Parish Celebrates 100 Years
By Amanda Hudson, News Editor
July 7, 2022
CRYSTAL LAKE—St. Thomas the Apostle parishioners celebrated the parish’s 100th anniversary the evening of July 2 with a Mass and reception at its Oak Street Church.
Bishop David Malloy was joined at the altar by current St. Thomas pastor, Father Robert Jones, former St. Thomas pastors Msgr. Daniel Hermes and Father Geoff Wirth, and several priests who are or were associates at the parish.
In his homily, the bishop sought to hold forth gratitude for “how God has moved in this area” in the formation of St. Thomas the Apostle Parish.
He pointed to the parish’s patron saint, particularly to St. Thomas’ two famous lines. The first phrase was the apostle’s “My Lord and my God” when seeing the risen Jesus, words which the bishop said should be underlying everyone’s faith. “Thomas is a model of that struggle of faith that people have … faith is not easy,” he said, sharing something he learned as a youth — to say, “My Lord and my God” when the host is elevated and becomes the Body of Christ, “as a means of offering ourselves.”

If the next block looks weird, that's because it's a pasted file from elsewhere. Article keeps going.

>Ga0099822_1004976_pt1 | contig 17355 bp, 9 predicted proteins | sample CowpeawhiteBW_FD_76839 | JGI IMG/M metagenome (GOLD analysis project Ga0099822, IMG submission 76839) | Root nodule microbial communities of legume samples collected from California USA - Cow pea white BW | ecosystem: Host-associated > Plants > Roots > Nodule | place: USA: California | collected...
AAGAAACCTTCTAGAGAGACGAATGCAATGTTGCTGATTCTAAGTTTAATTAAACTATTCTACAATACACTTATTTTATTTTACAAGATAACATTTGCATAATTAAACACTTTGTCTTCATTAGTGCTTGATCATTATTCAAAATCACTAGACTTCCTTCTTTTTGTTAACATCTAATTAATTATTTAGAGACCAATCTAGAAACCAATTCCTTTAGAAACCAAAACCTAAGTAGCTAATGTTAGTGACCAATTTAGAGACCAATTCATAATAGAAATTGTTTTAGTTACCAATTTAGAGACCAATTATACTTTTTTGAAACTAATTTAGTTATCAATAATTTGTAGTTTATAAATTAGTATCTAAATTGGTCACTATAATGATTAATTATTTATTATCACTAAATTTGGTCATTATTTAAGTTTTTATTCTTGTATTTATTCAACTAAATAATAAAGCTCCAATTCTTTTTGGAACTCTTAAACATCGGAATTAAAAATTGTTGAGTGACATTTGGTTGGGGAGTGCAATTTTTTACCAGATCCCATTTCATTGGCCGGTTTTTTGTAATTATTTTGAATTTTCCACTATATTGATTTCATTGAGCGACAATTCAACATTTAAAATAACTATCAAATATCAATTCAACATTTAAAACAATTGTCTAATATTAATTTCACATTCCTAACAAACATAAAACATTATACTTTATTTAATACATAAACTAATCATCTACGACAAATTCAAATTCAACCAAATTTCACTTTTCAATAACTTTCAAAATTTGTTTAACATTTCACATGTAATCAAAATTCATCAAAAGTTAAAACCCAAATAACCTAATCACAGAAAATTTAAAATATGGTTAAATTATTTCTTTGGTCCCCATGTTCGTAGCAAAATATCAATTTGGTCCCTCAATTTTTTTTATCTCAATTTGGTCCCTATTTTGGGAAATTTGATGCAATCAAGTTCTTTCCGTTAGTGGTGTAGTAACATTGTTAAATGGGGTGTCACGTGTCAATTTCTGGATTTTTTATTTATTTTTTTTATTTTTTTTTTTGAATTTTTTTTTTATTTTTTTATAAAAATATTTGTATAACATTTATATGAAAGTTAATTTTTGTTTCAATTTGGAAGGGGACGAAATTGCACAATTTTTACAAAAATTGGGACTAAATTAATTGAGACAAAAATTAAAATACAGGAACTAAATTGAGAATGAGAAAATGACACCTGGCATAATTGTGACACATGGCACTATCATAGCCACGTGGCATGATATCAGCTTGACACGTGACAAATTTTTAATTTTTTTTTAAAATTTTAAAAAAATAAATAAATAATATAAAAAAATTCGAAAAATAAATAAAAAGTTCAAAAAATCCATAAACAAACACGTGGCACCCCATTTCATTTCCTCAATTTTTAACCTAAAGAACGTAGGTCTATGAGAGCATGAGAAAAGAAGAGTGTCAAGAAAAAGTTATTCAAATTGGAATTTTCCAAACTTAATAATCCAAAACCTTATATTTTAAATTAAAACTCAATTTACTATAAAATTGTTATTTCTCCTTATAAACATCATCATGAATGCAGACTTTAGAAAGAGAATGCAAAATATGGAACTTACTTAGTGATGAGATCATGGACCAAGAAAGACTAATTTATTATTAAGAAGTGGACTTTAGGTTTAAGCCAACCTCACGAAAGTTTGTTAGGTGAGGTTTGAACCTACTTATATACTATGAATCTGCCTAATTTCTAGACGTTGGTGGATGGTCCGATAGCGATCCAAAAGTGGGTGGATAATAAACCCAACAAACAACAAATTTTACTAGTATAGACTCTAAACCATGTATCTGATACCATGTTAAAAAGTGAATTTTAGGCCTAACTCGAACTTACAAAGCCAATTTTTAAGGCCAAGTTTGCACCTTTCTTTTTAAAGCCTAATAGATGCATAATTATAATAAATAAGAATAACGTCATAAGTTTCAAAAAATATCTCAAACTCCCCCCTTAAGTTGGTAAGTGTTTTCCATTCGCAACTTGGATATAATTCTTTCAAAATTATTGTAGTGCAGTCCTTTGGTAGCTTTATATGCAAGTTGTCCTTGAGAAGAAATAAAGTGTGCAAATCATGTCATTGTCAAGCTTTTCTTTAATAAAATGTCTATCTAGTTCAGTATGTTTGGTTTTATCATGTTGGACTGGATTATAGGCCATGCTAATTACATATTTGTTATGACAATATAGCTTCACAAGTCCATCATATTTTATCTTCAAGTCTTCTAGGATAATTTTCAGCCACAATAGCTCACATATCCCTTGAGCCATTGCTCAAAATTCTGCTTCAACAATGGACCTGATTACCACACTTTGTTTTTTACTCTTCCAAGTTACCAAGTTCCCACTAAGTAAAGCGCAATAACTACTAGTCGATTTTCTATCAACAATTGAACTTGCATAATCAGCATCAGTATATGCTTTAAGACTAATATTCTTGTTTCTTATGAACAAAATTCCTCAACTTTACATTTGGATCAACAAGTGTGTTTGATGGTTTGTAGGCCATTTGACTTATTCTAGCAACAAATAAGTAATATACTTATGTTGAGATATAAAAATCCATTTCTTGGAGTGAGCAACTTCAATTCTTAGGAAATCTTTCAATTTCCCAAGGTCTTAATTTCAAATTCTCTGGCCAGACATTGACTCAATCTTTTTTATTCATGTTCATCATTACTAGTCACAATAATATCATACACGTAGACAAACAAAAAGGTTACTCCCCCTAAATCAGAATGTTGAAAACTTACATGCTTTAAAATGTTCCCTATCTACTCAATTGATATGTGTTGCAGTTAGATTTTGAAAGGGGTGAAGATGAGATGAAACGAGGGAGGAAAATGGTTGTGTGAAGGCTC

St. Thomas’ other famous words came when Jesus resolutely headed to Jerusalem, Bishop Malloy said, pointing to the moment when Thomas said to the other apostles, “Let us go to die also with Him.”
It is, the bishop said, “a spiritual reminder of why we need the Church, and the sacraments, and moral teaching … (so that) every one of us (can say), ‘Let’s go and die with Him.’”
That quest to die with Christ “is ultimately what the faith is strengthening us to do, is purifying our vision to see that is the best thing that can happen …” to die with Him.
Coming back to the present day, the bishop stressed, “Isn’t it good for us to think of (what is) earthly and what is eternal (at the parish)! … We need to stir up our gratitude and astonishment as what goes on here,” and he encouraged his listeners to ponder the graces given, the sins forgiven and to realize their parish is “a place where holiness and grace is encountered, received, lived out, shared … where the fellowship of all the gatherings you have had … all of those things are moments and times and places in the life of a parish, and they help us to live out our faith … in that personal encounter with Christ and with each other.”
He promoted prayers for priests, religious, donors, and “all who in any way have contributed to the life of this parish … 100 years … what a blessing it is to have a parish where we come, fall on our knees and pray, and know that tabernacle, know that altar, know so many of the people around us, and know that pastor, and know each other.
“Congratulations, and what a great blessing!”
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